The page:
Hektoen International

A Journal of Medical Humanities

“(W)holistic”: The coining and the connotations

Richard Sobel
Negev, Israel

 Origin of the term

Jan Christian Smuts (1870–1950)—general, statesman, twice Prime Minister of the Union of South Africa, and philosopher, published his political treatise, “Holism and Evolution,” in 1926. It is said that Albert Einstein thought Smuts was one of only eleven people in the world who understood his Theory of Relativity. Conversely, Einstein believed that Smuts’ Theory of the Whole was equally as important. The Theory of the Whole says that every whole, starting with a subatomic particle, is driven to evolve into a larger whole, the biologic pinnacle being the “human personality”—the “apex of perfection.”1 Holistic philosophy states that “what a thing is in its sum is of greater importance than its component parts.”1 In this philosophy, nature is regarded as consisting of constantly evolving wholes that are greater than their parts. In politics, a village evolves into a town, a town into a city, and so on. Einstein may have overestimated the importance of “Holism and Evolution” but the treatise did serve to introduce the term “holism.”

“Holism” is the Greek word holos for “whole,” used by Smuts to define an evolutionary drive for progressively more complete wholes. Holism and wholism are interchangeable, as are holistic and wholistic. When you Google the term, “etymology” and the words “holism,” “holistic,” “whole,” “hole,” “holy,” you will find yourself in a historical hall of mirrors that reflects linguistically linked etymons. Holism, whole, hole, holy, hal, hollow, holos, halig, health are all part of an extended family stretching back to ancient Greece and Old English, with relatives in Germany, Denmark, and elsewhere. The common threads that tie the words together are two senses of whole: a reference to completeness, intactness, perfection, and a reference to a state of soundness and health.2 These two strands may be explained by the different Indo-European roots of the Greek “whole,” (solo which has to do with solid) and the Indo-European root of the English “whole,” (keilo which has to do with hale, healthy).3 So, if holism and wholism have the same meaning, why not speak of wholistic instead of holistic medicine?

Holistic medicine

This is a New Age term. Physicians practicing an alternative medicine, whatever they choose to name it, have appropriated the word holistic to describe their philosophy of medicine.4 Holistic medicine asserts that it attends to all aspects of well-being: physical, mental, emotional, spiritual, environmental, and social. It claims to meet this remarkable but utopian goal by using all species of alternative, complementary, and integrative medicine—mostly implausible and rarely evaluated scientifically to establish a meaningful benefit. As applied to medicine, “holistic” is a euphemism for non-conventional medicine. Considering that alternative medicine is based more on faith than on science and that believers are often humorless about the subject, perhaps “holyistic” would have been a better term. Ironically, Smuts’ construct was not especially spiritual or transcendental: there is a complex ultimate Whole Watch but no Master Watchmaker, just an intrinsic evolution of wholes.1 Although holistic medicine does look at the whole person, the connection to Smuts’ theory seems tenuous, perhaps adopted because it is catchier than wholistic.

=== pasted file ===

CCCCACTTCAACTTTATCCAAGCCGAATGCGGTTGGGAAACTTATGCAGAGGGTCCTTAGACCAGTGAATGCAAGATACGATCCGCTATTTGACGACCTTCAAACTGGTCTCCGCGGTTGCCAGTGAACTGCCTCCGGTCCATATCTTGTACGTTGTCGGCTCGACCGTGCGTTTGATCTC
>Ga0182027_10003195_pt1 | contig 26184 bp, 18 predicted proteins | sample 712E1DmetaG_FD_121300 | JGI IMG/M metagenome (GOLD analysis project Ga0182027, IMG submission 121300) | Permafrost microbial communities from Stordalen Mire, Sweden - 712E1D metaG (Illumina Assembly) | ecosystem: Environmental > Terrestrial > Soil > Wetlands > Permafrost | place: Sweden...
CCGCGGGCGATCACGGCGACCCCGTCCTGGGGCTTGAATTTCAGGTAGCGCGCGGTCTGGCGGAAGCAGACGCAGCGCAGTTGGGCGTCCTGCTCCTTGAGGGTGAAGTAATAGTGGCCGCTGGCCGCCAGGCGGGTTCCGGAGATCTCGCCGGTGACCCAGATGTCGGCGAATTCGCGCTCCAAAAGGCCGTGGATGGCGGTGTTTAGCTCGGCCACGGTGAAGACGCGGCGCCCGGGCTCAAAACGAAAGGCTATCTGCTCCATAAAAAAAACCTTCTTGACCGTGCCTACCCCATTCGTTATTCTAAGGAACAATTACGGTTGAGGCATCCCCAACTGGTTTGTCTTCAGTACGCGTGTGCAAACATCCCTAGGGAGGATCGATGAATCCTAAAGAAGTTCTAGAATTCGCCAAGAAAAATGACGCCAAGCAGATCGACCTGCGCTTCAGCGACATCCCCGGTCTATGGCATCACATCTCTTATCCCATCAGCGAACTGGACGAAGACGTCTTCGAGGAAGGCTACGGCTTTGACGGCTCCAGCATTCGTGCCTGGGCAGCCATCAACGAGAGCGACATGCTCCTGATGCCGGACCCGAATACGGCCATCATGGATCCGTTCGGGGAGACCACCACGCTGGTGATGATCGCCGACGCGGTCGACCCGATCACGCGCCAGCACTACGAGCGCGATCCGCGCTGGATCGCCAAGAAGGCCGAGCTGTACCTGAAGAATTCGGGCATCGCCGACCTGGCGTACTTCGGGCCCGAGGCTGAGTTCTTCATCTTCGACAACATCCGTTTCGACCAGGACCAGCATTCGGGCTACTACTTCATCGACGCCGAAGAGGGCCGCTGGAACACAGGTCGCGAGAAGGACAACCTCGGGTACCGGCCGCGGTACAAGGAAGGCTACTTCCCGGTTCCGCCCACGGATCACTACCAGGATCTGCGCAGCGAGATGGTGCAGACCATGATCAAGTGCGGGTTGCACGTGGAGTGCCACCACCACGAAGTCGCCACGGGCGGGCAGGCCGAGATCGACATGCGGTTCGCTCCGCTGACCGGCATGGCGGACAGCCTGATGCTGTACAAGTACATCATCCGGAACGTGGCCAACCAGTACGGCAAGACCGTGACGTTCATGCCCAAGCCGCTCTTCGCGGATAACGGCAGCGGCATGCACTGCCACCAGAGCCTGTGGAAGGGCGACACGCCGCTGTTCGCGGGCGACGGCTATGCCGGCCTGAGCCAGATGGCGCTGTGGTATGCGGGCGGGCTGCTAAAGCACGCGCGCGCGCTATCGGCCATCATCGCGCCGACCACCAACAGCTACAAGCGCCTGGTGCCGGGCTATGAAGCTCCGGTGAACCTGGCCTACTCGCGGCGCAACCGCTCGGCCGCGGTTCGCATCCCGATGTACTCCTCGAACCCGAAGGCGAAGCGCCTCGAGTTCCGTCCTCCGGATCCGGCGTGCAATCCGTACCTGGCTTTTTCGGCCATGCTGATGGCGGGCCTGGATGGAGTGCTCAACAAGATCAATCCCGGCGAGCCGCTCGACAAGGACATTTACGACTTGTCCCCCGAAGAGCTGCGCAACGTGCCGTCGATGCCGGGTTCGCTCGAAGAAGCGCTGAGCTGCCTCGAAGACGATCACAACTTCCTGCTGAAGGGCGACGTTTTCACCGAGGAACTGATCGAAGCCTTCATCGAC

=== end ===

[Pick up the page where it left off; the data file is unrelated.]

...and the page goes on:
Why not holistic?

A patient, on learning that a physician is holistic, can correctly assume that this physician will relate to him as a whole person and not as a disease. He can also assume that the physician uses non-conventional diagnostic and therapeutic tools in addition to, or instead of, conventional ones. But what, then, does this imply about a physician, like me, who is not holistic?

Besides the occasional referral of a patient disabled by anxiety symptoms to an internist who teaches him helpful techniques of stress control, I limit myself to conventional methods of diagnosis and treatment. I accept the concept of evidence-based medicine (EBM) while recognizing that this is far from the Holy Grail, as its consensus guidelines are sometimes based on weak evidence and are less useful than a thoughtful review by someone who has worked in the field for a lifetime. But I take issue with the philosophy of holistic medicine, whether attainable or not, because it implies that a physician who is not holistic is second rate and lacking in something critical to the patient’s well-being.